Following the US Government’s public consultation to find out what organisations would like to see in the upcoming UK-US trade deal, lobbyists show up in force to demand the US government forces the UK to make regulatory exceptions and change to accommodate US firms.
It will not come as a shock to many. We all have expectations that the US will push for the UK to relax her regulatory regime and legislation in many industries and areas. Food, pharmaceuticals, data protection and financial services, at the very least. Now we can say conclusively that US corporations are seeking exemptions to allow them greater and unfettered access to the UK market.
There were 135 responses submitted to the public consultation. The majority of these were from industry groups such as the International Dairy Foods Association, the Securities Industry and Financial Markets Association and the US Meat Export Federation.
Some of these organisations, such as the North America Export Grain Association and National Grain and Feed Association, want the UK to diverge from the EU’s precautionary approach to food safety standards. At present, in regards to genetically modified food products, the EU (and by extension the UK) test to the ‘highest possible standards at EU level before any genetically modified organism is placed on the market.’ What one may assume is that the North America Export Grain Association and National Grain and Feed Association want the UK to step back from this ‘risk assessment’ approach and potentially lean towards the US’ current ‘Cost-Benefit’ approach to regulatory matters.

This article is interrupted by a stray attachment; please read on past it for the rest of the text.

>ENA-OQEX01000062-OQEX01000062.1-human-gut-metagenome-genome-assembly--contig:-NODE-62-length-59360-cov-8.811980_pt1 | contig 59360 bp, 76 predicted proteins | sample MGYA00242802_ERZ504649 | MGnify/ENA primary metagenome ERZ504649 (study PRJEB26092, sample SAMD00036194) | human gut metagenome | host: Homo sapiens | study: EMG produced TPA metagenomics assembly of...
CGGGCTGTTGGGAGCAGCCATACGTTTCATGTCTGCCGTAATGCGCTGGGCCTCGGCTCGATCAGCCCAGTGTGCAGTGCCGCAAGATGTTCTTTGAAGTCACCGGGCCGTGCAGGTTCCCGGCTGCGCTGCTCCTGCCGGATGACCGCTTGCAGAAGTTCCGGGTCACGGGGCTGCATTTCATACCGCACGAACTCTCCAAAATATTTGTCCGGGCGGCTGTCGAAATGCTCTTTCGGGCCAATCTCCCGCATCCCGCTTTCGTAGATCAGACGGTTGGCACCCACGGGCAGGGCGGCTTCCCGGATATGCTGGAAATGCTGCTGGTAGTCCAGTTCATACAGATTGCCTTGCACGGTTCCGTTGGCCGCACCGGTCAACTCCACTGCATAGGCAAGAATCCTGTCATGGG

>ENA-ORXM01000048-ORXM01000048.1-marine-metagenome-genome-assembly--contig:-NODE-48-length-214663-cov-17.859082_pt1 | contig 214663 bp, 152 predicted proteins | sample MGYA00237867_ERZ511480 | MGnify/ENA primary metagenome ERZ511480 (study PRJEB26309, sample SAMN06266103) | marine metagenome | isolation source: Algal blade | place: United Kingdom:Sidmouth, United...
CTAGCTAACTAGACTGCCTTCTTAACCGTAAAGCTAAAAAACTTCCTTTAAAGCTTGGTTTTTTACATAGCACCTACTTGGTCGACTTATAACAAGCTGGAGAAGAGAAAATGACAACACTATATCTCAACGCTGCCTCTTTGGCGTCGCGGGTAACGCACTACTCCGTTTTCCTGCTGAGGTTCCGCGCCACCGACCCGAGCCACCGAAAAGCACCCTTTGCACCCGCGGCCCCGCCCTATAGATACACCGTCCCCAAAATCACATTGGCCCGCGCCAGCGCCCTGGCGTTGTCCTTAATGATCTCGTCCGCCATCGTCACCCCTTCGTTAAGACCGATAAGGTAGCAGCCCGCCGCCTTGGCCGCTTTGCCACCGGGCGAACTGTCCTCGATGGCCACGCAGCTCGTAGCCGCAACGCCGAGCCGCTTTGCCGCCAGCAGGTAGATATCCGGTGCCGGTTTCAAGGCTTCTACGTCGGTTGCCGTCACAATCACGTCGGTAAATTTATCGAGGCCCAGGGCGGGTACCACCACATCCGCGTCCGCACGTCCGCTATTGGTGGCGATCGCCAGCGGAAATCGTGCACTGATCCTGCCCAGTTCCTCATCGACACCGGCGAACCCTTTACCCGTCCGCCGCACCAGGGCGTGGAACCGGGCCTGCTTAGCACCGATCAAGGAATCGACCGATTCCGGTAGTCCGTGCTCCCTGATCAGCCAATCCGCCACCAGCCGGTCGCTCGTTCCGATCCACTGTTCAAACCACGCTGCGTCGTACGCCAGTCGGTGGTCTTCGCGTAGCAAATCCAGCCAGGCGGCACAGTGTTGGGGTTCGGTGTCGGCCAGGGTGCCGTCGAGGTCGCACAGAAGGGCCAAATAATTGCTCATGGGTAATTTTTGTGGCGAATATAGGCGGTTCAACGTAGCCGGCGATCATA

Further to the point of food safety standards, the National Cattlemen’s Beef Association has requested the US push for ‘mutual recognition of equivalence in safety standards.’ Those who have been to America will know that the food safety standards between the UK and the US are anything but equivalent. Much of the livestock in the United States are injected with hormones that are banned in the UK and much of the chicken in the United States is washed with chlorine (the chemical used to clean the water in swimming pools), which is also banned in the UK. No matter how much Liam Fox downplays differences between the UK and US food regulation regime, it is difficult to see how the food standards between the UK and the US are equivalent at all.
Data Protection also seems to be high on the agenda for US firms. Since the General Data Protection Regulation came into force last May, firms outside of the EU have struggled to deal with the regulatory burden and have resorted to blocking the EU market from accessing their services. Therefore, it does not come as a surprise the American Property Casualty Insurance Association refers to the GDPR as “overly burdensome” and wants the trade deal to lessen the data privacy burden on US firms. Other parties want the UK to permit the “cross border transfer of data,” which is currently prohibited under EU/UK Law to countries that have not been deemed to have an equivalent data protection regime.
Some companies of note that submitted to the public consultation include The Pokemon Company International (TPCI) and the Recording Industry Association of America. TPCI is however advocating for the UK and US to start a consumer rights regime that will become the new gold standard and for UK professionals to enter the US for up to six years without needing a Visa.
It will be interesting to see how the US-UK trade deal turns out in actuality, with formal negotiations due to start following the UK’s exit from the European Union.